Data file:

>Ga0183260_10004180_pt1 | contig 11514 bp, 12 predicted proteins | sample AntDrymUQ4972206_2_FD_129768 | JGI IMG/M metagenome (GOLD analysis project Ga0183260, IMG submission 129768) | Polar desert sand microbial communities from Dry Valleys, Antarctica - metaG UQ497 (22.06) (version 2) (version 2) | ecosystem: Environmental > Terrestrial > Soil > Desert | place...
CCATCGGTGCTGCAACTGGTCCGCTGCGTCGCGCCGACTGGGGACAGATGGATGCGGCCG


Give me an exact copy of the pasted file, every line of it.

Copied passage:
>Ga0183260_10004180_pt1 | contig 11514 bp, 12 predicted proteins | sample AntDrymUQ4972206_2_FD_129768 | JGI IMG/M metagenome (GOLD analysis project Ga0183260, IMG submission 129768) | Polar desert sand microbial communities from Dry Valleys, Antarctica - metaG UQ497 (22.06) (version 2) (version 2) | ecosystem: Environmental > Terrestrial > Soil > Desert | place...
CCATCGGTGCTGCAACTGGTCCGCTGCGTCGCGCCGACTGGGGACAGATGGATGCGGCCG